Victor Lustig was no ordinary man. A name of horror but secretly admired all around the world during the early ...
Victor Lustig was no ordinary man. A name of horror but secretly admired all around the world during the early 1900s. This ‘storybook character’ as described by the Milwaukee Journal lived a lavish life and dressed as an idol for the US. The not so ordinary man in fact crossed all the limits of being extraordinary. Even after cheating several tradesmen with his excellent confidence and brilliant tricks, the man had thirst for more. He sold the Eiffel Tower and not once but twice.
His personality was such a charm that even New York Times wrote about him.
He was not the hand-kissing type of bogus Count-too keen for that. Instead of theatrical, he was always the reserved, dignified noble man.
Here is the story of this man from USA
Lustig had mastered almost every card trick in his childhood and by the adulthood; he could make the deck of cards act according to him.
Victor Lustig said in some of his prison interviews that he was born on January 4, 1980 and brought up in Hostinne, an Austrian-Hungarian town. When his school records were checked, no child of his name ever admitted into that school.
While some men boasted his father to be a Burgomaster or the town mayor, few said that they were poor peasants.
Enough practicing with small games and frauds, Lustig thought of the biggest -
"SELLING THE EIFFEL TOWER"
Lustig had links with artists who would prepare fake government documents. Combining his talent with theirs, Lustig prepared a fake circular for selling Eiffel Tower secretly.
In the appearance of a French Government official, Lustig invited scrap metal industry’s top businessmen to one of the most expensive hotels of Paris then, Hotel de Crillon for carrying out this affair.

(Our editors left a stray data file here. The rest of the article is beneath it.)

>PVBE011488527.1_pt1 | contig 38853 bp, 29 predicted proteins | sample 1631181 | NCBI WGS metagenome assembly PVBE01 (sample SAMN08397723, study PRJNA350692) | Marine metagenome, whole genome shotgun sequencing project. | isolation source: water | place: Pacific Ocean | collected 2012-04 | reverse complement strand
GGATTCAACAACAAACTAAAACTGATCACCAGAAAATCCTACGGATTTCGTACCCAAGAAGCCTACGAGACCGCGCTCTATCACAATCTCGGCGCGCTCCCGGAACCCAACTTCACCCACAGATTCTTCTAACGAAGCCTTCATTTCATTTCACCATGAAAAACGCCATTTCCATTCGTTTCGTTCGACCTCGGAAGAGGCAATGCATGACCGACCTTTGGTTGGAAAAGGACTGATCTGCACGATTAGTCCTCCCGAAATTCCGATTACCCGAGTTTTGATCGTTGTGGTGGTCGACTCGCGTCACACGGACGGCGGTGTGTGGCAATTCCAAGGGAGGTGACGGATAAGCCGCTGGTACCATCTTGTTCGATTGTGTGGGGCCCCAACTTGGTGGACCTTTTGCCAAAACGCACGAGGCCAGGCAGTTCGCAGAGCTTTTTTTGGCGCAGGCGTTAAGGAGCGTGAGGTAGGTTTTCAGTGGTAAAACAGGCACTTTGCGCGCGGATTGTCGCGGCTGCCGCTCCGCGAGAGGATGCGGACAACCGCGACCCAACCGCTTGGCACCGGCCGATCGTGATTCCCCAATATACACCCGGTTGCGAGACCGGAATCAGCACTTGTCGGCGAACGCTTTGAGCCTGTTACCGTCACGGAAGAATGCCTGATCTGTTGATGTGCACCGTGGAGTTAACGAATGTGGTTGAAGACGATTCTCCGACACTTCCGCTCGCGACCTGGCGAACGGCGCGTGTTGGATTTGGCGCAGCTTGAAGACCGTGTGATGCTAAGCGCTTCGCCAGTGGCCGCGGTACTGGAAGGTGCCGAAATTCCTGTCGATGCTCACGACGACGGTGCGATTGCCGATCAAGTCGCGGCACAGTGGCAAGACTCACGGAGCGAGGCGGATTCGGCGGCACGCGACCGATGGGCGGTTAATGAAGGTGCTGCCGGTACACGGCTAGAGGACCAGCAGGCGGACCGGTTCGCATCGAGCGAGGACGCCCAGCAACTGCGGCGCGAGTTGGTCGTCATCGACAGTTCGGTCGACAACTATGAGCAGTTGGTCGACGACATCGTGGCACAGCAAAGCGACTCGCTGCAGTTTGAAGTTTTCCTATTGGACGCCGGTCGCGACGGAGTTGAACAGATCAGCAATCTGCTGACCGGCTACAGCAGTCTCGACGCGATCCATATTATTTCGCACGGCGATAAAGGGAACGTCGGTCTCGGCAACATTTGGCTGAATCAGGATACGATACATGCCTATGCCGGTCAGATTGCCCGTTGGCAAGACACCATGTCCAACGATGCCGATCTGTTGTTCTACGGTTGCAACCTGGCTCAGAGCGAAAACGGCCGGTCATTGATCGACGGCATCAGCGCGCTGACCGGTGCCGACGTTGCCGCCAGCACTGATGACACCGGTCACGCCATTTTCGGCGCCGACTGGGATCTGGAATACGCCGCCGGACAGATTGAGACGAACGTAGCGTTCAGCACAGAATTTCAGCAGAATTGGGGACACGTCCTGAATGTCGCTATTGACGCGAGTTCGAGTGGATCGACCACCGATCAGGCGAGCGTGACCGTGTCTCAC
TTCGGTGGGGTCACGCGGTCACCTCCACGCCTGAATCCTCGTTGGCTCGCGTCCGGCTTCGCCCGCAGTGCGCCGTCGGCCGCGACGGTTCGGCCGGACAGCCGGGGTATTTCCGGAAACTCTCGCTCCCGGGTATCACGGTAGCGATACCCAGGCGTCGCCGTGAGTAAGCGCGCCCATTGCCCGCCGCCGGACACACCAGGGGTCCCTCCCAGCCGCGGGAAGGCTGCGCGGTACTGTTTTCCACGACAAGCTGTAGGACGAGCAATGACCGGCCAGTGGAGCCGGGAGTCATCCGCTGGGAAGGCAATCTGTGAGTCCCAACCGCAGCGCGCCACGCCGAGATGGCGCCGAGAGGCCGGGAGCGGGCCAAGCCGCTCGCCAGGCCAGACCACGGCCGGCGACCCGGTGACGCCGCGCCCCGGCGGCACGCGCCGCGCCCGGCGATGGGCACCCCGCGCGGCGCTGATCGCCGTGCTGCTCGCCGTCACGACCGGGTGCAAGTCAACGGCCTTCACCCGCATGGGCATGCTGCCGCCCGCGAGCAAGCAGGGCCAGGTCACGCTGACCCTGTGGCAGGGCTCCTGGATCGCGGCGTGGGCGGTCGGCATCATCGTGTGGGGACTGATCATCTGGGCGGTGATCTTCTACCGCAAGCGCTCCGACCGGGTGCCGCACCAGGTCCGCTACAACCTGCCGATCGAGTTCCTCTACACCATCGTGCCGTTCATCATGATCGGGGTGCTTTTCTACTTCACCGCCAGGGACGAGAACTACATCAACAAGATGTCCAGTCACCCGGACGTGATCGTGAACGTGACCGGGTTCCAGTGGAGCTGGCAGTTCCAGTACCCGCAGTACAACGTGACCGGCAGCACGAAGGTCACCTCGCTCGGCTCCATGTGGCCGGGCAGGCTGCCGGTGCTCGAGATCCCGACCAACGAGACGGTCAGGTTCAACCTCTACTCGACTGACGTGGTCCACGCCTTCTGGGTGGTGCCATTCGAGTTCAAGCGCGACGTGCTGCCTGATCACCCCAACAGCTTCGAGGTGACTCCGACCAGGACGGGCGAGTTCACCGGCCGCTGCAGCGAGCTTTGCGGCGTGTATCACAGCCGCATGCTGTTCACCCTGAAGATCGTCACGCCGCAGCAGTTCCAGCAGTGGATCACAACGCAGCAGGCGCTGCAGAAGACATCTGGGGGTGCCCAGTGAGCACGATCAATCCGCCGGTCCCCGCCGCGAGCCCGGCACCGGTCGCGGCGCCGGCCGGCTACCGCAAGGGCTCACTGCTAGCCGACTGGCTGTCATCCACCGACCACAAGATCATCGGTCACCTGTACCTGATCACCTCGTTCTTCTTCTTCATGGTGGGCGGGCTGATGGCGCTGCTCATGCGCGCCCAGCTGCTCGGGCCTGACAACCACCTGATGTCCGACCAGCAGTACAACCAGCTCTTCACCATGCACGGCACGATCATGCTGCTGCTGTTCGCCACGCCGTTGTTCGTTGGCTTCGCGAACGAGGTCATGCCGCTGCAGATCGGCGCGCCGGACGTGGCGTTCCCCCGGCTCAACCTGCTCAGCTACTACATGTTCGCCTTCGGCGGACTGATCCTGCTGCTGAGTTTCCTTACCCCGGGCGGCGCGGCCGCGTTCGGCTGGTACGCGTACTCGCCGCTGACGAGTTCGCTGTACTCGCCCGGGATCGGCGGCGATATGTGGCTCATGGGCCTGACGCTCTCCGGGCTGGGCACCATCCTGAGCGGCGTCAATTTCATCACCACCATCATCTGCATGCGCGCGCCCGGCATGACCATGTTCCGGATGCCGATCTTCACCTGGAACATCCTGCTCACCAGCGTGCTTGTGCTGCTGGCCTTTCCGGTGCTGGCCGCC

The tradesmen were notified, "Because of engineering faults, costly repairs, and political problems I cannot discuss, the tearing down of the Eiffel Tower has become mandatory."
The scrap material would be sold to the highest bidder, announced Victor. This brought in competitive vibes among all of them. They were asked to submit their bids the next day and shall not disclose this since the government did not want to make this a high profile case.
But he was suspected by the wife of one of the businessmen, Andre Poisson. He met Lustig again for the matter and such a con man he was, he asked for a bribe and ran away with both the bid money and the bribe.
Soon Victor Lustig decided to sell the monument once again. But it wasn’t very smooth this time.
Rumanian Money Box is the most iconic scam of Lustig. The small box made of cedar wood was claimed by Lustig to be a money producer. How?
When two bills were inserted in it, the machine would produce $100 bills after 6 hours. The machine was bought for a whopping $30,000 by many US citizens. But before the buyers realized the fact, Lustig flew away to some other place.
This counterfeit would even pass the bank owners.
After the much tiring cat mouse game of FBI and Victor, they finally caught him. But he escaped.
He used his bedsheet as a rope and a day before the trial, he escaped from the jail. When the escape went public, he covered his face by the handkerchief and pretended to be a glass cleaner. And as always, he ran away clean but they could catch him.
Victor died few days later after being caught again.
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